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St. Louis Coronavirus Task Force Urges Caution, Optimism During Final Briefing

Dr. Alex Garza, head of the St. Louis Metropolitan Pandemic Task Force, warned Monday that the region's hospitals are nearing their capacity to care for coronavirus patients and that there are not enough healthcare workers to staff them
File Photo/Bill Greenblatt
Dr. Alex Garza, head of the St. Louis Metropolitan Pandemic Task Force, has for more than 14 months used livestreamed press briefings to educate residents in the St. Louis region about how to stay safe during the coronavirus pandemic.

As people in the St. Louis region return to public activities following a year of isolation during the coronavirus pandemic, health officials are warning everyone to continue taking precautions and to seek the COVID-19 vaccine.

Hospital leaders from the St. Louis Metropolitan Pandemic Task Force on Monday ended 14 months of weekly livestreamed briefings, citing falling coronavirus cases and hospitalizations of patients with COVID-19.

The decision to stop the livestreamed briefings marks a turning point in the coronavirus pandemic, hospital leaders said. Case counts and hospitalizations of patients with COVID-19 have dropped significantly, and hospitals are now able to manage the pandemic effectively.

“Today the war is not completely over, but the battlefield conditions have improved,” said Dr. Alex Garza, task force commander. “We can effectively manage the risks, we can take the virus seriously, but it doesn’t have to dominate our day-to-day lives.”

The task force comprises leaders from the region’s four largest health care systems: St. Luke’s, BJC HealthCare, Mercy and SSM Health.

The briefings included information on the number of COVID-19 patients admitted to the hospital daily and stories of how the health systems were handling the burden of the pandemic.

At the height of the pandemic in late fall 2020, the region’s hospitals admitted more than 100 people a day. More than a half-year later, fewer than 20 people with the virus usually are admitted each day, a success task force members attribute to the COVID-19 vaccines.

“Think back to this weekend, think of one thing you could do this weekend that you were not able to do over the past year,” said Dr. Aamina Akhtar, chief medical officer at Mercy Hospital South. “That would have not happened a year ago if we had not been vaccinated.”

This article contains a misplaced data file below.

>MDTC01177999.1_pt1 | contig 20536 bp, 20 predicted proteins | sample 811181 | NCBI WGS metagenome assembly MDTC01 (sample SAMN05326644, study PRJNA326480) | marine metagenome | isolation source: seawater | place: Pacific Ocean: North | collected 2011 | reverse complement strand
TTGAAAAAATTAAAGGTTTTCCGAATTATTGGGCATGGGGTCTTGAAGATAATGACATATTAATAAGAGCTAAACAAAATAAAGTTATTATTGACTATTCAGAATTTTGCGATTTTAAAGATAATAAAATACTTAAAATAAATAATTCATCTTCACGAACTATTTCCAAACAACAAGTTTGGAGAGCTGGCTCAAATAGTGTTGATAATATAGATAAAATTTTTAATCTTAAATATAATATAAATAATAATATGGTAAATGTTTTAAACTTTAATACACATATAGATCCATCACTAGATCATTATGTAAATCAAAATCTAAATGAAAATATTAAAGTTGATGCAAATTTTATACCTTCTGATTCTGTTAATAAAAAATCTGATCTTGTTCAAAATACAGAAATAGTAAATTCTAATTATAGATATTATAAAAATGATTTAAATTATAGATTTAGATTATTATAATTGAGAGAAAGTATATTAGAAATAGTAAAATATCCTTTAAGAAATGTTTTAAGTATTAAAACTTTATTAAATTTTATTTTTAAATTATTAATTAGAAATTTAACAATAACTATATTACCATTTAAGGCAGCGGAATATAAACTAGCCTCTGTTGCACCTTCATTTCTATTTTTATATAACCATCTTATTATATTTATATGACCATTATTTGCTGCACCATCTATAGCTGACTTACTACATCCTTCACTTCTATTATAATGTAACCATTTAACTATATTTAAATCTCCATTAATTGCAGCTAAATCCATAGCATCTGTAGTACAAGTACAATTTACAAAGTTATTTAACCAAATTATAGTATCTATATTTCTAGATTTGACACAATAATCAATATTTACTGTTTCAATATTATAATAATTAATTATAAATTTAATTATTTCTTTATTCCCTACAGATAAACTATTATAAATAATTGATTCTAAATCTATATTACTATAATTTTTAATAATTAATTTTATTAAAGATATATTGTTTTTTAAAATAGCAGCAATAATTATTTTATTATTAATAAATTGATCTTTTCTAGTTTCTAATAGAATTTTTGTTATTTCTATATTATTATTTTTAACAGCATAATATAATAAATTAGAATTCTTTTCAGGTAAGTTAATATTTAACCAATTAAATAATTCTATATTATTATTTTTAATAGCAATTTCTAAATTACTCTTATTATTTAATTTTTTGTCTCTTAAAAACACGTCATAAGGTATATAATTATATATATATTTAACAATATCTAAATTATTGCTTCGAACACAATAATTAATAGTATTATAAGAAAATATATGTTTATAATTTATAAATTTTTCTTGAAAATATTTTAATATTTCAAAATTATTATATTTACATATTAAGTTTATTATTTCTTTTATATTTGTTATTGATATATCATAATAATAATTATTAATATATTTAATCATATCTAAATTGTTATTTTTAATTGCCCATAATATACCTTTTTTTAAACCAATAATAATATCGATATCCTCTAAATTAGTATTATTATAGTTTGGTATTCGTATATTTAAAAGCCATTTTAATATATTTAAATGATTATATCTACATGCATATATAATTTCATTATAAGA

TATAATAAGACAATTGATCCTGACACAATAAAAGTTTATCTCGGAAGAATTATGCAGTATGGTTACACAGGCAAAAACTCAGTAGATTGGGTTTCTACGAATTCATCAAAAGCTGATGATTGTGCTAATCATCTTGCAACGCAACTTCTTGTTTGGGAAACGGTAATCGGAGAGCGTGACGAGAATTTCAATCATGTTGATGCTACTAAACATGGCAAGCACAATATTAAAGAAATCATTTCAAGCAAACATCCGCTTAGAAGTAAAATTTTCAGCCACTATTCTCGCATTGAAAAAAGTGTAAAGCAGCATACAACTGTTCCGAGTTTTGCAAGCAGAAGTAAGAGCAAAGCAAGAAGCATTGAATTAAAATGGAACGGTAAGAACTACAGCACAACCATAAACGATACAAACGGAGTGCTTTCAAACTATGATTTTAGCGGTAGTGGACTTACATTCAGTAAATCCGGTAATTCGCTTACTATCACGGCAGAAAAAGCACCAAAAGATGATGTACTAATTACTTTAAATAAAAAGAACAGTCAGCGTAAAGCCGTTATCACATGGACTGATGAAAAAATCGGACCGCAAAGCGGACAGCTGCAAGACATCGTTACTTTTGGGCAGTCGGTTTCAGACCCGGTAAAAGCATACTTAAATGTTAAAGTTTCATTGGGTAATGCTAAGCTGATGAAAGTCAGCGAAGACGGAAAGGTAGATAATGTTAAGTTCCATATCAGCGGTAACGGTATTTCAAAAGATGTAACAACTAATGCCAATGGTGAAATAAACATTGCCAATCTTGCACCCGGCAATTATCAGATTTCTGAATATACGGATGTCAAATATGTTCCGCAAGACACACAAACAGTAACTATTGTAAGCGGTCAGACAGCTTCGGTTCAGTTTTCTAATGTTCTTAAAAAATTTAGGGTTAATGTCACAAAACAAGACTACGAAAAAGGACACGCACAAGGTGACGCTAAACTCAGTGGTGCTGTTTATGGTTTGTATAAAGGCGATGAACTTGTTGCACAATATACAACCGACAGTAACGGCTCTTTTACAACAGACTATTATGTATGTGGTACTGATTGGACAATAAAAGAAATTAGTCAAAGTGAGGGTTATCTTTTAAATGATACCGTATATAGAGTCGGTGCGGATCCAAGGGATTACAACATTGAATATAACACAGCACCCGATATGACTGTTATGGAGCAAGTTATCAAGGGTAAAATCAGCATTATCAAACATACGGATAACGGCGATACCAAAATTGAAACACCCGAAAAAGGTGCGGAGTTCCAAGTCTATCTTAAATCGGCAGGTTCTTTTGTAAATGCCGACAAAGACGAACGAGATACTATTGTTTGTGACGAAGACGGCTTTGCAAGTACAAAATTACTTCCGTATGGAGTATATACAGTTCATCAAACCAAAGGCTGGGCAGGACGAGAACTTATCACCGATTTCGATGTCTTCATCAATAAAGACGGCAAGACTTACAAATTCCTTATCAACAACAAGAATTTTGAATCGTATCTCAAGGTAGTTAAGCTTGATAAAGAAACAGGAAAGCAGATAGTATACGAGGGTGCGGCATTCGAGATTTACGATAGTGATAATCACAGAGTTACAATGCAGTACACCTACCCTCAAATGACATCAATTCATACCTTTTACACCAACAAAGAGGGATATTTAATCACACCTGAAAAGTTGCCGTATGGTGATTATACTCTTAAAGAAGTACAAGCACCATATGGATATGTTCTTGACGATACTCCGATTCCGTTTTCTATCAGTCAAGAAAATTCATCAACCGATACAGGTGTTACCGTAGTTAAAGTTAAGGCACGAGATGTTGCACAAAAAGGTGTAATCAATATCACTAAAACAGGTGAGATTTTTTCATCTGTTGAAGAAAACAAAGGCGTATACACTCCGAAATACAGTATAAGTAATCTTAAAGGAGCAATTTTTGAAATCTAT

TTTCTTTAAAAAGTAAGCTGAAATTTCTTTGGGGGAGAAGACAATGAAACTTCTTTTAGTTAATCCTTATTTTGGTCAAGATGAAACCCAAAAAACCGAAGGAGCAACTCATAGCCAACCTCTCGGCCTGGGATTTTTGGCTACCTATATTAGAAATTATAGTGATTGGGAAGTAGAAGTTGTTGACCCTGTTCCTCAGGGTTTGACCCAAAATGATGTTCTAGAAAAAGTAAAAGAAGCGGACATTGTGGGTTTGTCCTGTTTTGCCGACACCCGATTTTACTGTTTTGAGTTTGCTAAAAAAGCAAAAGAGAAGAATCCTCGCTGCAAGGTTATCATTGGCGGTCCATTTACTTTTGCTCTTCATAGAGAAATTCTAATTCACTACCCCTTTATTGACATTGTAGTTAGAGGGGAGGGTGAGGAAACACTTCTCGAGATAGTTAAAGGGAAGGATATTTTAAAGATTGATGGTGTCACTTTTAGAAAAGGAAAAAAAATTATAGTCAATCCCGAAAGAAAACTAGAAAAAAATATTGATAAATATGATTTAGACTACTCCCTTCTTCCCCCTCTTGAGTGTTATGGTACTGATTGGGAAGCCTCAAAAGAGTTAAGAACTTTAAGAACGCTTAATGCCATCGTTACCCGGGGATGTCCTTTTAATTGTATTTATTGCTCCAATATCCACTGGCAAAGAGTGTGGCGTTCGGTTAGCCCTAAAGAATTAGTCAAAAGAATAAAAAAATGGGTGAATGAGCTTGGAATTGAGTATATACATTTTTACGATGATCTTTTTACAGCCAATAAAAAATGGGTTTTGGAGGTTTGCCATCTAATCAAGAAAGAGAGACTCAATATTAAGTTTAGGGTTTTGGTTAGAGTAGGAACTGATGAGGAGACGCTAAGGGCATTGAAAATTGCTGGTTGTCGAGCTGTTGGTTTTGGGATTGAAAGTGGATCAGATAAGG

Task force leaders stressed the importance of continuing to vaccinate people, particularly in Missouri, where about 45% of residents over 18 are fully vaccinated.

Even as doctors were optimistic, they warned against future outbreaks of the coronavirus.

It’s likely the virus will be present for years, said Dr. Clay Dunagan, BJC HealthCare chief clinical officer. Like other coronaviruses and the flu, it will probably circulate more during colder months.

“There is very good reason to believe that’s the pattern we’ll find ourselves in,” Dunagan said. “COVID-19 with all its various manifestations will flourish again in the fall, and many things that we can do right now will prepare us for that likely bump of case rates in the fall.”

Vaccinations are the most effective way to protect against future spikes in cases, he said.

Garza and Dunagan agree that it is unlikely the region will see a huge surge like the one last fall, especially because a large percentage of older and chronically ill residents who are most likely to need hospitalizations have received the vaccine.

The group also used the final briefing to recognize health workers who worked throughout the pandemic.

“These unprecedented challenges called for innovation, courage, selflessness and resilience in the most difficult circumstances,” said Diane Ray, chief nursing officer at St. Luke’s Hospital in Chesterfield. “Teams assembled to outline standards for a disease we had never cared for before. Nurses laminated pictures of themselves to clip on their isolation gowns so patients could see their smiling faces.”

During the worst days of the pandemic, health workers were often the only people sitting with patients as they were dying, she said.

“I’ve never been more proud of my profession,” Ray said.

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Sarah Fentem is the health reporter at St. Louis Public Radio.